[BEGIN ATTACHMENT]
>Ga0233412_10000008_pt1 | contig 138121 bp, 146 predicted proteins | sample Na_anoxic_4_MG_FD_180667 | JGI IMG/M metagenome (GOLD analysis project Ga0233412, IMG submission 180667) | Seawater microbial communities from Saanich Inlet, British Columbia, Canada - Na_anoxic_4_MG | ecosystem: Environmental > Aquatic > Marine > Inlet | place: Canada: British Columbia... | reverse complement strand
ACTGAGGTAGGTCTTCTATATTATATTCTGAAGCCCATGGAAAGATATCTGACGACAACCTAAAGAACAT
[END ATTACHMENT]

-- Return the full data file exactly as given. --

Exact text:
>Ga0233412_10000008_pt1 | contig 138121 bp, 146 predicted proteins | sample Na_anoxic_4_MG_FD_180667 | JGI IMG/M metagenome (GOLD analysis project Ga0233412, IMG submission 180667) | Seawater microbial communities from Saanich Inlet, British Columbia, Canada - Na_anoxic_4_MG | ecosystem: Environmental > Aquatic > Marine > Inlet | place: Canada: British Columbia... | reverse complement strand
ACTGAGGTAGGTCTTCTATATTATATTCTGAAGCCCATGGAAAGATATCTGACGACAACCTAAAGAACAT